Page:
While growth with hydrogen and formate with acetate as carbon source was confirmed in laboratory experiments, no growth was obtained with 5% (v/v) of carbon monoxide in the headspace gas atmosphere [23]. This is in contrast with the cooS present in the genome and brings into question the function of this gene in D. ruminis. In a study about the fermentation burst in Desulfovibrio vulgaris Hildenborough it was found that CO is produced at low levels during growth on pyruvate or lactate [41]. It was hypothesized that the catalytic subunit of carbon monoxide dehydrogenase could be involved in an internal metabolism or cycling of carbon monoxide. In D. vulgaris, the cooS gene (YP_011311.1) is downstream of a transcriptional regulator (YP_011310.1) and upstream of the cooC gene (YP_011312.1). This localization is similar to what we find in D. ruminis, Desru_0859, Desru_0858 and Desru_0860, respectively. Thus, carbon-monoxide dehydrogenases could play a role in the internal metabolism or cycling of carbon monoxide during growth of D. ruminis on organic acids. However, in contrast to D. vulgaris, no CO-induced hydrogenase (coo) is present in D. ruminis.

Energy metabolism

The genome of D. ruminis encodes the full set of genes necessary for dissimilatory sulfate reduction as well as several membrane complexes, which deliver electrons from membrane electron carriers like menaquinol to cytosolic sulfate-reducing enzymes. The following genes encoding cytoplasmic enzymes for dissimilatory sulfate reduction were detected in the D. ruminis genome: Sulfate adenylyltransferase (ATP-sulfurylase, Desru_3378), adenosine-5′-phosphosulfate (APS) reductase (Desru_3376 - 3377) and dissimilatory sulfite reductase (Desru_0386 - 0387 and Desru_3723 - 3724). In D. ruminis, like in most sulfate reducers, ATP-sulfurylase and APS reductase are present as one copy. However, in contrast to most other sulfate reducers, D. ruminis contains two copies of the dsrABD genes. As observed in other Desulfotomaculum species, the alpha subunit of the APS reductase appears to be membrane-anchored.

The generation of a proton gradient across the cytoplasmic membrane is thought to be the main mechanism for generation of energy in sulfate-reducing bacteria. The coupling of the reduction of sulfate to sulfide, which occurs exclusively in the cytoplasm with a membrane-bound electron transport chain, and a vectorial proton transport across the membrane is still far from being understood. Electrons and protons required for the generation of a chemiosmotic gradient in Gram-positive sulfate reducers could be generated by the oxidation of small intermediate metabolites, like hydrogen, CO or formate at the cytoplasmic membrane. Several membrane-bound enzyme complexes were recently identified that could play a role in this process.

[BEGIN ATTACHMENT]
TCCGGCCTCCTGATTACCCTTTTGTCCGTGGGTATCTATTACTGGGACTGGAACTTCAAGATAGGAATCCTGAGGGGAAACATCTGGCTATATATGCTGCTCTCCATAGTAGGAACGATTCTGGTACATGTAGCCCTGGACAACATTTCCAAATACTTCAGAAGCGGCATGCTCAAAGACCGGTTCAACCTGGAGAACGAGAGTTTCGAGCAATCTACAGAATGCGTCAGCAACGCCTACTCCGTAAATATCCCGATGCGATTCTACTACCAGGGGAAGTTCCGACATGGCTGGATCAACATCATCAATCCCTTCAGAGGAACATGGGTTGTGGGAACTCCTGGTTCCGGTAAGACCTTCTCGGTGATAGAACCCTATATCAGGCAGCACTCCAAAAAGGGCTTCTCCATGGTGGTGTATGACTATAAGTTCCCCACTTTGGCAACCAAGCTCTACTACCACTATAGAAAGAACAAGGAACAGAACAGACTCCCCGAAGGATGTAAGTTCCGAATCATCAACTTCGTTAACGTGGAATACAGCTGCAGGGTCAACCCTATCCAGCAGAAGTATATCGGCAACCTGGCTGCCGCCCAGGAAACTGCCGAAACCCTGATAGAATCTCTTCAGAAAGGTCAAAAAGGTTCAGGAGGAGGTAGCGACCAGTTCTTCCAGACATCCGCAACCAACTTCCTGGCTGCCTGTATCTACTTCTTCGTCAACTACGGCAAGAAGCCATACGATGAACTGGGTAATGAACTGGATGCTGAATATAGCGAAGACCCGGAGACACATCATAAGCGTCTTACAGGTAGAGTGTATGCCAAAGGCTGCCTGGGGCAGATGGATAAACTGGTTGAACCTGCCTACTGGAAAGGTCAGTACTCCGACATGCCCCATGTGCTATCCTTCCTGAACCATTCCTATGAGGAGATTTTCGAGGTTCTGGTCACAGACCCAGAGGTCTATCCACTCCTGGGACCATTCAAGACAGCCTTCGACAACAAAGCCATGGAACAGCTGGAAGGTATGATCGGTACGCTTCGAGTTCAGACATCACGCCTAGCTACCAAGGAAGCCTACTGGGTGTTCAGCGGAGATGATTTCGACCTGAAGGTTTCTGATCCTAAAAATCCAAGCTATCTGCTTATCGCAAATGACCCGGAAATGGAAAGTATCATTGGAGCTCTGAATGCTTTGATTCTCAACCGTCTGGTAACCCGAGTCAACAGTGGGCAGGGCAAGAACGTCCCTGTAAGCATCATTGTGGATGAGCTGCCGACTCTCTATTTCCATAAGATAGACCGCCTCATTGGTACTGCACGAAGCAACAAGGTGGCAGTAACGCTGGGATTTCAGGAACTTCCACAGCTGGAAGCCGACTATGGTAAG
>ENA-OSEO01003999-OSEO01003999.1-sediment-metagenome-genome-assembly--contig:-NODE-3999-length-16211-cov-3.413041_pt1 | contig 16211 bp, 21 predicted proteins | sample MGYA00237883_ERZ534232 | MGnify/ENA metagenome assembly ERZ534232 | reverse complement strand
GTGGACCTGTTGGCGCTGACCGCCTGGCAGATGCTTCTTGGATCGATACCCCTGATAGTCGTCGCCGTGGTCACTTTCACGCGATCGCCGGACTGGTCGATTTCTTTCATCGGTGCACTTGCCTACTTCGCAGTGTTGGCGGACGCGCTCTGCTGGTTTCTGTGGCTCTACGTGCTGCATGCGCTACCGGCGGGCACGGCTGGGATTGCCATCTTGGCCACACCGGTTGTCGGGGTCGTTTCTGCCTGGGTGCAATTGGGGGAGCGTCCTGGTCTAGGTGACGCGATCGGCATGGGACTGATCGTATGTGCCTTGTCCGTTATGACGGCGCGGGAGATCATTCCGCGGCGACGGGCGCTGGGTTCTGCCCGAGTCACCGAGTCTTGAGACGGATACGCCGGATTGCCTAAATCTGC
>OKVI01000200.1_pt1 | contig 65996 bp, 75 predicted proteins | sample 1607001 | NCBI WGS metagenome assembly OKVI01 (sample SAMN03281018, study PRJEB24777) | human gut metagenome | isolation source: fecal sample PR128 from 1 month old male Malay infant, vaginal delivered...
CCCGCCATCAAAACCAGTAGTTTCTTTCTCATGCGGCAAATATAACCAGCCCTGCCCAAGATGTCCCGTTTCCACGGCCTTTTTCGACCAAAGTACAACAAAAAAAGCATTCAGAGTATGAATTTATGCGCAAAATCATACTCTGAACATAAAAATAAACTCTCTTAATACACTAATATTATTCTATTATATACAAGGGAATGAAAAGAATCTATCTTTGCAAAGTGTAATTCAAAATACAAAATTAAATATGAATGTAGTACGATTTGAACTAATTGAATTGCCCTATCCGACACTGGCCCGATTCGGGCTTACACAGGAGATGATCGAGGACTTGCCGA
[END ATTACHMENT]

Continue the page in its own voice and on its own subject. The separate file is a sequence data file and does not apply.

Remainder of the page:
A membrane-bound pyrophosphatase (Desru_3593) could use the energy generated from the cleavage of pyrophosphate, which is formed in the activation of sulfate by the ATP-sulfurylase, for proton translocation.

The QmoAB complex (Desru_3374 - 3375) is suggested to play a role in donating electrons to the APS reductase [44], and the genes of both enzymes are located next to each other in the D. ruminis genome. The gene for the membrane subunit QmoC is absent, as in other clostridial sulfate reducers. The QmoA subunit is predicted to contain a signal peptide, but this likely forms a transmembrane helix, as it is still present in the mature protein [45], which indicates a localization at the inner surface of the cytoplasmic membrane. In Gram-negative sulfate-reducing bacteria, a transmembrane DsrMKJOP complex is conserved, which probably transfers electrons from the periplasmic space to the dissimilatory sulfite reductase. In Gram-positive sulfate reducers, only a truncated DsrMK complex seems to be present [46], which is encoded adjacent to a small soluble protein designated DsrC that is proposed to have a function in shuttling electrons from DsrK to the cytoplasmic DsrAB sulfite reductase [47]. In D. ruminis this enzyme system is encoded by the genes Desru_3734 - 3736, and a second copy of the dsrMK genes is present (Desru_2596 - 2597)

The two c-type cytochromes present in “D. reducens” and annotated as a nitrite reductase are absent in D. ruminis, which is consistent with the other Desulfotomaculum species sequenced to date (except D. nigrificans) [46].

An energy-conserving NADH-quinone oxidoreductase (Complex I, Desru_1808 - 1818 and Desru_0514 - 516) is present, which will couple NADH oxidation to proton translocation. Furthermore, a multimeric membrane-bound complex was identified at Desru_3260 - 3265, that belongs to the family of Ehr complexes (for energy-conserving hydrogenase related complex) first identified in Geobacter spp., but present in many microorganisms [48,49]. The subunits of Ehr complexes are related to subunits of complex I and the Ech energy conserving hydrogenases, but in most cases the cysteines binding the NiFe cluster are absent, so these complexes are not real hydrogenases. In D. ruminis EhrL (Desru_3264) the four Cys required to coordinate the catalytic center are present, so this complex may be a true energy-conserving hydrogenase. The proton gradient resulting from the above-mentioned reactions is used by a F0F1-type ATP synthase complex encoded by the genes Desru_3687 - 3694.

There are number of heterodisulfide reductases in the genome: three loci were identified which contained hdrA (Desru_0205, Desru_0212 and Desru_3375) and hdrB (Desru_3379 and Desru_2699) and hdrC-like (Desru_3380 and Desru_2700) heterodisulfide reductases. In addition, a fused hdrA with mvhD (methyl-viologen reducing hydrogenase delta subunit) was identified (Desru_3374).